CRAKK fails to deliver the desired impact.

Crakk – Jeetegaa… Toh Jiyegaa Review {2.0/5} & Review Rating

Star Cast: Vidyut Jammwal, Arjun Rampal, Nora Fatehi, Amy Jackson

Movie Review: Crakk - Jeetegaa... Toh Jiyegaa

Director: Aditya Datt

CRAKK is the story of a reckless, brave man. Siddhart Dikshit aka Siddhu (Vidyut Jammwal) resides in Mumbai with his father (Rajendra Shisatkar) and mother (Shalaka Pawar). His elder brother Nihal (Ankit Mohan) died while participating in an extreme sports competition called Maidaan. Siddhu also likes to do risky stunts and his parents ask him not to indulge in it as they don’t want him to die like his elder brother. Their plea falls on deaf ears and Siddhu sends his stunt videos to the Maidaan team. The organizer of Maidaan, Dev (Arjun Rampal), likes his videos and enlists him for the next edition. Siddhu travels to Poland illegally with the help of Dev’s team. He’s taken to the facility of Maidaan where he meets the rest of the 31 players. He also bumps into an influencer, Alia (Nora Fatehi), and sparks fly between them. The next day, the games begin. Siddhu manages to emerge victorious and get to the next round. The same night, Siddhu and Alia go out to celebrate. This is when Siddhu is confronted by Patricia (Amy Jackson), an Intelligence official. She asks Siddhu to spy on Dev and whether he’s smuggling or transporting dangerous material with the money generated from Maidaan. Siddhu is forced to comply; or else, she would have deported him back to India for entering Poland without a valid visa. What happens next forms the rest of the film.

Story Review:
Aditya Datt, Rehan Khan, Sarim Momin and Mohinder Pratap Singh’s story is promising. Aditya Datt, Rehan Khan, Sarim Momin and Mohinder Pratap Singh’s screenplay, however, doesn’t make the desired impact as it’s stretched, silly and also delves into subplots needlessly. Aditya Datt, Rehan Khan, Sarim Momin and Mohinder Pratap Singh’s dialogues are massy but a few one-liners are childish.

Aditya Datt’s direction is okay and it suffers as the writing is weak. On the positive, he handles the grandeur well and also the grand action set pieces. The scenes of all three races are very captivating. The intro scene is also nail-biting.

On the flipside, the film’s biggest issue is the length. At 156 minutes, it is too long for a film of this kind. Secondly, the film is not just about the competition. Between the three races, a lot happens and it is not exciting. It would also leave viewers scratching their heads. For instance, Siddhu badly wanted to be a part of Maidaan and earn the prize money. Hence, he had no solid reason to agree to help Patricia, especially after she let him go back to the facility. The intermission point is laughable. The track of Dev and his father Mark (Bijay Anand) isn’t effective, except for the scene where they have vodka. Siddhu spying in the facility of Dev without getting caught is unconvincing. The climax fight is tedious and the twist that occurs at this point leaves viewers frustrated instead of feeling wowed.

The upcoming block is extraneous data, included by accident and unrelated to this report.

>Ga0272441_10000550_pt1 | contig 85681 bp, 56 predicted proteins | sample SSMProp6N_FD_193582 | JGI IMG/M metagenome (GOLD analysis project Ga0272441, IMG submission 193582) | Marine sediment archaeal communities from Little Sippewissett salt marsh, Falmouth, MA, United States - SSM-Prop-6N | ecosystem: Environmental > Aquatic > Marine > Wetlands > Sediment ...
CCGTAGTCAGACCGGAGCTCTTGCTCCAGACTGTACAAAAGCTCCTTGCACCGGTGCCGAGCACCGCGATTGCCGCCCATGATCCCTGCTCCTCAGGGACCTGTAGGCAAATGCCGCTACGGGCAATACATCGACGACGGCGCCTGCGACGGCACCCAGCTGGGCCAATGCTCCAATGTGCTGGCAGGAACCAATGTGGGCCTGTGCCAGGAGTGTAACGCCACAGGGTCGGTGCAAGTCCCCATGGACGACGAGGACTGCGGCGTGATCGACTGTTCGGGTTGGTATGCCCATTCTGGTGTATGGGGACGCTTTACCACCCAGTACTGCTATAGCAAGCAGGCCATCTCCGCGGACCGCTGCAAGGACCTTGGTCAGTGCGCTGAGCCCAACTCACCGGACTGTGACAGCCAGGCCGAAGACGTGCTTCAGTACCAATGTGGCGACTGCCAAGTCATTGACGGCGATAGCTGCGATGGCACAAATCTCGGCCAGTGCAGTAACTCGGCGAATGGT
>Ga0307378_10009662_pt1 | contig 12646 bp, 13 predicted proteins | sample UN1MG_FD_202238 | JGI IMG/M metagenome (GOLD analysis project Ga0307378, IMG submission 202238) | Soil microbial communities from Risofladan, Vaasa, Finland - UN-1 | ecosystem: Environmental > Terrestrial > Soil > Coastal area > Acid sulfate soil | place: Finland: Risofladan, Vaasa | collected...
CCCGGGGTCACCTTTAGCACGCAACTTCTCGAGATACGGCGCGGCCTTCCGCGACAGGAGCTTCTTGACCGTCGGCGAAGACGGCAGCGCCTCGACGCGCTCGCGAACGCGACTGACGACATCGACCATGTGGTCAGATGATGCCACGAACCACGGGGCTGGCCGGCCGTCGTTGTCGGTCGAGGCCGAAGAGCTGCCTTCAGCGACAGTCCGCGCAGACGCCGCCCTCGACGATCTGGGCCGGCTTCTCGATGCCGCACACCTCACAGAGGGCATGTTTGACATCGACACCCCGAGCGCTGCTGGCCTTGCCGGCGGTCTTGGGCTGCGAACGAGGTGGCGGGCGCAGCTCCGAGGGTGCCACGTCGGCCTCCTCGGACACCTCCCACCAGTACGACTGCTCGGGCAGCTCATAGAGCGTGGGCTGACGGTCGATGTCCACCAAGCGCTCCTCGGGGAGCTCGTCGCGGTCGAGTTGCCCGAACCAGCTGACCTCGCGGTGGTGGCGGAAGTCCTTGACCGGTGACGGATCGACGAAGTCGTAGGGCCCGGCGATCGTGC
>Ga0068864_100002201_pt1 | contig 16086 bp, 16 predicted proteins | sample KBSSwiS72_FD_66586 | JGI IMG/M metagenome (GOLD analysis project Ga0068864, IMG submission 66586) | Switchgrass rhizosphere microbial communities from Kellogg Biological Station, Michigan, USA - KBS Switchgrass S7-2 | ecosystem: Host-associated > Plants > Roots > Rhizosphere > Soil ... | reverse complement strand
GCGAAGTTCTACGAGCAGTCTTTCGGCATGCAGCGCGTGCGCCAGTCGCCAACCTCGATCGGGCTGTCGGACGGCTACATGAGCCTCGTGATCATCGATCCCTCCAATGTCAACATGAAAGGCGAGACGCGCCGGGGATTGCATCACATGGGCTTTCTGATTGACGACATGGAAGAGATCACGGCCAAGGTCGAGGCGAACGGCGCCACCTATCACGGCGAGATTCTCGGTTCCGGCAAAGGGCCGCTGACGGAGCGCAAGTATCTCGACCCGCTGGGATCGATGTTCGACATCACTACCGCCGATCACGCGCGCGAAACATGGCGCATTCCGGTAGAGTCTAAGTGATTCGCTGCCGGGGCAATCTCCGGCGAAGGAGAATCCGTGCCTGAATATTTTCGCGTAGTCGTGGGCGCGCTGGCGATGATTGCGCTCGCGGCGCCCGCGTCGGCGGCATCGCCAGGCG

Vidyut Jammwal is his usual self and looks quite cool in performing the death-defying stunts. Arjun Rampal puts up a fine act but gets over the top in some scenes. Nora Fatehi oozes charm and is fair. Amy Jackson is decent but her accented Hindi looks a bit forced. Ankit Mohan delivers a confident performance. Rajendra Shisatkar, Shalaka Pawar and Bijay Anand lend able support. Jamie Lever (Junaida) leaves a huge mark. Zack (Michael Owusu) is okay. Pooja Sawant and Rukmini Maitra look sizzling in the end credit song.

Music and other technical aspects:
The music is well-woven into the narrative. The title track is very catchy. ‘Jeena Haraam’ and ‘Khayal Rakhna’ are forgettable. ‘Rom Rom’ is played in the end credits and does register. But it looks out of place. Vikram Montrose’s background score enhances excitement.

Mark Hamilton’s cinematography matches international standards. Federico Cueva, Kerry Gregg, Dr. K. Ravi Verma, Cyril Raffaelli, Dawid Szatarski, Raj Shinde, Sunil Rodrigues and Vikram Dahiya’s action is the best part of the enterprise. Somya Chauhan, Gabriella Demetriades, Trushala Nayak and Anushka Tugnait’s costumes are stylish. Juhi Talmaki’s production design is functional. VFX is tacky. Sandeep Kurup’s editing is loose. The film should have been shorter by 20-30 minutes.

On the whole, CRAKK fails to deliver the desired impact and is too lengthy. At the box office, the lack of buzz and competition from ARTICLE 370 is likely to impact its collections.

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